The House finance committee on Monday released €1.4m that will be used to hire a specialised firm to carry out enhanced due diligence on people who apply for Cypriot citizenship as part of the island’s investment programme.
Cyprus has been heavily criticised over its citizenship-by-investment programme, which the EU said lacked transparency and posed a money laundering risk.
House finance committee chairman Angelos Votsis said hiring a firm to carry out enhanced due diligence would allay concerns and enable Cyprus to respond to accusations aimed at ruining the island’s reputation abroad.
Cyprus acknowledged the existence of problematic cases and unveiled a set of reforms in August last year.
The reforms doubled the length of time for assessing applications and introduced an annual cap of 700 on the number of passports for sale.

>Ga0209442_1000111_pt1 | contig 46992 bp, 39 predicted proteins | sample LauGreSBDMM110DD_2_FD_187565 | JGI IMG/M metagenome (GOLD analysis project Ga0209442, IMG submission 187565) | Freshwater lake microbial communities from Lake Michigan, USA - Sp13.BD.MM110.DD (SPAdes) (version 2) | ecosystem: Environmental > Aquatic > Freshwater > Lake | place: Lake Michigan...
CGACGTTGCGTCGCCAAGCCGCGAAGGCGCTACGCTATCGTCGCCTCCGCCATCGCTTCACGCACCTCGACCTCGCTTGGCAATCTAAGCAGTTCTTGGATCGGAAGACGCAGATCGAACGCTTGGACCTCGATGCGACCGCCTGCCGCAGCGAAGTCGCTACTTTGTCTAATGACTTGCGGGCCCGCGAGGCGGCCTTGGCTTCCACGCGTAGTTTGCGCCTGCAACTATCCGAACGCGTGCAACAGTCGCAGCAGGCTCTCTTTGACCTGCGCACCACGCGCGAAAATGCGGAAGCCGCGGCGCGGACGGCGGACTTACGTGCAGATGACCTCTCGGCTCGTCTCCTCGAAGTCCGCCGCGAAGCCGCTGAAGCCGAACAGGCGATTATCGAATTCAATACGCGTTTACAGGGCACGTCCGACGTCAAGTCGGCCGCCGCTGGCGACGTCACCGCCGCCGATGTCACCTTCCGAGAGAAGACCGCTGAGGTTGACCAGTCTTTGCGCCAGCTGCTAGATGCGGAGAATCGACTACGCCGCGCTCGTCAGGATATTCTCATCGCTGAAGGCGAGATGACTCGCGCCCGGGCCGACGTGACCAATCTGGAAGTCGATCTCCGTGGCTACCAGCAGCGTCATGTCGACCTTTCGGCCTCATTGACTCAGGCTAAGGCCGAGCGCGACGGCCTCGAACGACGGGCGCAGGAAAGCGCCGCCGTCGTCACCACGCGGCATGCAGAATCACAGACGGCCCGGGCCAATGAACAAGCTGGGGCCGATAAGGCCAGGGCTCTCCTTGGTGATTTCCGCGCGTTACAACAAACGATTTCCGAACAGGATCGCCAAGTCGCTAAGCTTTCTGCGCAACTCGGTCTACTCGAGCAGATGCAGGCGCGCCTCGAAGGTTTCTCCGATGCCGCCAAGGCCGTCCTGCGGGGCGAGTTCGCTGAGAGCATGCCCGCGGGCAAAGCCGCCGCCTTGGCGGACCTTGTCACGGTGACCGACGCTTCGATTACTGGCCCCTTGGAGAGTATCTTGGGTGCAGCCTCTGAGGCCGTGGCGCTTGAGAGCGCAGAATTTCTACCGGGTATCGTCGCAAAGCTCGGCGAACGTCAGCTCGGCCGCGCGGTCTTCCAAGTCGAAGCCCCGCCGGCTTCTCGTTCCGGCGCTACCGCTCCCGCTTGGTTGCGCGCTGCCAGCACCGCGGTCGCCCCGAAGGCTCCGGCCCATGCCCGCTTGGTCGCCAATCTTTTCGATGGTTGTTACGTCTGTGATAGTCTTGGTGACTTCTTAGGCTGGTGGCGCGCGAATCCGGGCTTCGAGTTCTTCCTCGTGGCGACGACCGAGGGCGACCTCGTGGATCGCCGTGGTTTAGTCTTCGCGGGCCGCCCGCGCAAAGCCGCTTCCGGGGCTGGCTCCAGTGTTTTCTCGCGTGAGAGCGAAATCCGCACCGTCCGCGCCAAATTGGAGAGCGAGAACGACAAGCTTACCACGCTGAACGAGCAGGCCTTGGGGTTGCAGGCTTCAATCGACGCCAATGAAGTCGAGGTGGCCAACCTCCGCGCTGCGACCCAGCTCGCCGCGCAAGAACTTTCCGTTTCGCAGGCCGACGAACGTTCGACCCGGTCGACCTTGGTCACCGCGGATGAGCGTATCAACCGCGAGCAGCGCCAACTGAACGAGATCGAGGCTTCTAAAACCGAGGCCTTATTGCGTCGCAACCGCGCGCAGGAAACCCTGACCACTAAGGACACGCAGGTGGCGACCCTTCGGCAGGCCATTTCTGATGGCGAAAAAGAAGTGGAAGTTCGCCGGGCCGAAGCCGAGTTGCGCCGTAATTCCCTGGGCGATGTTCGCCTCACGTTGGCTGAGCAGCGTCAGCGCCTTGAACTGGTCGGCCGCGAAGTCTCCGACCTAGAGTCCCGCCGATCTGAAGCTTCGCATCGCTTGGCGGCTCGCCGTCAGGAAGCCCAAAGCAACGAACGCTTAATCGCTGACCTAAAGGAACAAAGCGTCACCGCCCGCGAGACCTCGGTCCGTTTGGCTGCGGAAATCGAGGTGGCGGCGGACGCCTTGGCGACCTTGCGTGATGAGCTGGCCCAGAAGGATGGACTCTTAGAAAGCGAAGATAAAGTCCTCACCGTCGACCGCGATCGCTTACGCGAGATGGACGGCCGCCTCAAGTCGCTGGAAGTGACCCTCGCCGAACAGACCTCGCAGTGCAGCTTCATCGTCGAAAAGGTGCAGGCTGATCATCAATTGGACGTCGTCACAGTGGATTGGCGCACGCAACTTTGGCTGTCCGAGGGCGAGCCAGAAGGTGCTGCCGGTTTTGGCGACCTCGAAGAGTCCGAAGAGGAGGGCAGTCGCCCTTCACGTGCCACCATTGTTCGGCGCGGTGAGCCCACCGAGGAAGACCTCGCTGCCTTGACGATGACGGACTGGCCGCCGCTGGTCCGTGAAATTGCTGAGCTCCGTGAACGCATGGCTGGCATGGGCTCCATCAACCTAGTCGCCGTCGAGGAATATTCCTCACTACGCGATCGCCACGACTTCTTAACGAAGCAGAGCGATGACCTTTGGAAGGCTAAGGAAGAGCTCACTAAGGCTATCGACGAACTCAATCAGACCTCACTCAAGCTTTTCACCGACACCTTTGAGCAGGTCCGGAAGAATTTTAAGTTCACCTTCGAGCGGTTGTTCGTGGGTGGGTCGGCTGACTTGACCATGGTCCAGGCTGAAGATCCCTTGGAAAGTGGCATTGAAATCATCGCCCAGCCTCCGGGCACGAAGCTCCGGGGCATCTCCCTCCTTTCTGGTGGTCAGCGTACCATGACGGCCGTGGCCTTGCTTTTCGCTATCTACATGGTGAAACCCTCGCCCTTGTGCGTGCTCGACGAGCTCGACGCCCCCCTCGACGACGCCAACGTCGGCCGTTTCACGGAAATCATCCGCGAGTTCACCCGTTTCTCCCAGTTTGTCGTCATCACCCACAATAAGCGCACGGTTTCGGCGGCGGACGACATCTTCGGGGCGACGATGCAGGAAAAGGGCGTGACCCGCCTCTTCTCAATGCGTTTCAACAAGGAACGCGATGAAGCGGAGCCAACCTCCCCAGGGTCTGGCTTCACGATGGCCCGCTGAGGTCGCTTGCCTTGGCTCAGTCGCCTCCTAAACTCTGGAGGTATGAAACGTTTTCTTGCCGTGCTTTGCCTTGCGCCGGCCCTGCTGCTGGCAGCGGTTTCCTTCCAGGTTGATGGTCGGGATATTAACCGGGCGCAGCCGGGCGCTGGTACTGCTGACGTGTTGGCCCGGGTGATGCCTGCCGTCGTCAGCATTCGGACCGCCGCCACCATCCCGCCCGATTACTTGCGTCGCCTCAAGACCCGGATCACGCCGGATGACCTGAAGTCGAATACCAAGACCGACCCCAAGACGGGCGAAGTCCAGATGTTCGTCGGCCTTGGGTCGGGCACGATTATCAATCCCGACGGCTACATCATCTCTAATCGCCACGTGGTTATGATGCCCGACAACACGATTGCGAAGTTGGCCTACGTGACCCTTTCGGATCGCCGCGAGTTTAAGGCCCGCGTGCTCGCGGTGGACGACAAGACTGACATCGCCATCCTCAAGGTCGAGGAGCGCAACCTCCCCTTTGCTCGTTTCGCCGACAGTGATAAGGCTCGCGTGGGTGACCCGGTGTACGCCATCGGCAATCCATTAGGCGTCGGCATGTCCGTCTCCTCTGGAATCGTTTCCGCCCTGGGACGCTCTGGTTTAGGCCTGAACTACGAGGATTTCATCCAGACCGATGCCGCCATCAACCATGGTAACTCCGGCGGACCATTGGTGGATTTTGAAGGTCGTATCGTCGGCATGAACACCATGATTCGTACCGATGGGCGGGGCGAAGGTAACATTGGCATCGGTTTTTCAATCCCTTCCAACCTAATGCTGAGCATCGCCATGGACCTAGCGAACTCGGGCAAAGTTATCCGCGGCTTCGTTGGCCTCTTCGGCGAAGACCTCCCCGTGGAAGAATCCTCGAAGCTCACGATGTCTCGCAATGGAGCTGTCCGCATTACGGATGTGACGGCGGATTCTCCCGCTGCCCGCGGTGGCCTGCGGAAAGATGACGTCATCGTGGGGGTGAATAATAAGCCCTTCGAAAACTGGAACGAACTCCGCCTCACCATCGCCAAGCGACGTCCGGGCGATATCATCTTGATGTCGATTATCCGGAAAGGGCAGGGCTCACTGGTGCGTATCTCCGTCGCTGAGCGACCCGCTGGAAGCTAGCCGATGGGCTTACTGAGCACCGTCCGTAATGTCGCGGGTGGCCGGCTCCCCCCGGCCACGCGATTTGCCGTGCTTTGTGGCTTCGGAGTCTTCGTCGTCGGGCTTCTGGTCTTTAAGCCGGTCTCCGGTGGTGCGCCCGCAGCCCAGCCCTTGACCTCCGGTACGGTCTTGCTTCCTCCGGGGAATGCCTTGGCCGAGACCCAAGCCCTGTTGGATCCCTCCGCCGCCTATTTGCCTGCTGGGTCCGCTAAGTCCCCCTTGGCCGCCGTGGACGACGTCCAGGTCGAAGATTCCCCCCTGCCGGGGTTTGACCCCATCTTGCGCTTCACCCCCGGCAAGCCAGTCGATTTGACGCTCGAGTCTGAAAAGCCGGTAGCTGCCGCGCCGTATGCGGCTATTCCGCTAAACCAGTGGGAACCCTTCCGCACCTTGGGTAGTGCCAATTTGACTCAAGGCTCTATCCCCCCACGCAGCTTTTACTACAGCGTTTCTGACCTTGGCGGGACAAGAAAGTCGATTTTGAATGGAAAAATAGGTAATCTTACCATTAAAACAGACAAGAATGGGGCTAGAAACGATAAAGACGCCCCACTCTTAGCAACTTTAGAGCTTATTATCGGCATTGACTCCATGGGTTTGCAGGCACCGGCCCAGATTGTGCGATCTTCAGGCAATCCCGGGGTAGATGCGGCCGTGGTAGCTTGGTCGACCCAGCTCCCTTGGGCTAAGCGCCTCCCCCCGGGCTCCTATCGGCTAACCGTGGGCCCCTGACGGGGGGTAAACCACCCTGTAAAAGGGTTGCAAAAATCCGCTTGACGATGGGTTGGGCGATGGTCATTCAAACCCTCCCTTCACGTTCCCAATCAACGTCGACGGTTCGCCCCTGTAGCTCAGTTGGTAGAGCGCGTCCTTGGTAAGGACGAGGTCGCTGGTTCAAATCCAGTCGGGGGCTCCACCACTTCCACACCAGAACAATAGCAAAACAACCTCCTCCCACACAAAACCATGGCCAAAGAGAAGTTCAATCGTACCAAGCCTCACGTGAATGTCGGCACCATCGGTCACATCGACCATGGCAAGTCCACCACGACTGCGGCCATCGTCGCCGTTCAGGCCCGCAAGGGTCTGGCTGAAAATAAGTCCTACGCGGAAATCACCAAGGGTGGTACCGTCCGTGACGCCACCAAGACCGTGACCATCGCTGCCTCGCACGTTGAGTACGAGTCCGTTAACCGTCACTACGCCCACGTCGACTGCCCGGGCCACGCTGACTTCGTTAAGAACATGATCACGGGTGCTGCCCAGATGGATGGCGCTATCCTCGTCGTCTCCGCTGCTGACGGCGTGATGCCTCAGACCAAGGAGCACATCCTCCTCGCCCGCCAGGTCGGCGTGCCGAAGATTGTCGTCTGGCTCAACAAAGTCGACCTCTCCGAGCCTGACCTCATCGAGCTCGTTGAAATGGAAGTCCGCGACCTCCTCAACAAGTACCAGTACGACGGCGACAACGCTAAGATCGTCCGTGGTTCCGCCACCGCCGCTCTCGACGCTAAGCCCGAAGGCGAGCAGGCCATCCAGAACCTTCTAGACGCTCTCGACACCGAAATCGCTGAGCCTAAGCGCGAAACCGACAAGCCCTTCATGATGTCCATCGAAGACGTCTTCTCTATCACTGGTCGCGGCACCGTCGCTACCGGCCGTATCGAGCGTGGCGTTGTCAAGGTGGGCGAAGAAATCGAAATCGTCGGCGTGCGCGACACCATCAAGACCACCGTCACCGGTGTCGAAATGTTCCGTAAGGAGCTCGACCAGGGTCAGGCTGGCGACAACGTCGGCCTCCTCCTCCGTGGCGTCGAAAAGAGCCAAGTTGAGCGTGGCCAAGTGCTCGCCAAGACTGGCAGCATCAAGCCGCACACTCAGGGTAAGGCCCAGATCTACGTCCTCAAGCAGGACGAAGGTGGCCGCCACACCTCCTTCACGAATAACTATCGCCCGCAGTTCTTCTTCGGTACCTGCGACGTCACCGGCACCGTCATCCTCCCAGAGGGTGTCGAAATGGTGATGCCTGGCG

Also, private sector agents are now accredited by and answerable to a Supervision and Control Committee.
The agents are listed on a public register and are obliged to abide by a code of conduct that requires them to submit a “report of the findings of due diligence review” for every individual they support for citizenship.
In January, the European Commission warned that programmes of EU states, including Cyprus, to sell passports and visas to wealthy foreigners could help organised crime groups infiltrate the bloc and raise the risk of money laundering, corruption and tax evasion.
The warning is contained in the first report the EU executive has produced over the multi-billion-dollar industry of so-called “investment migration”, which allows rich individuals to buy citizenship or residence in countries that put them on sale.
Although legal, these schemes are sometimes run in opaque ways and without sufficient checks on those who acquire passports and visas, the commission said, mostly raising concerns about the programmes in Malta and Cyprus.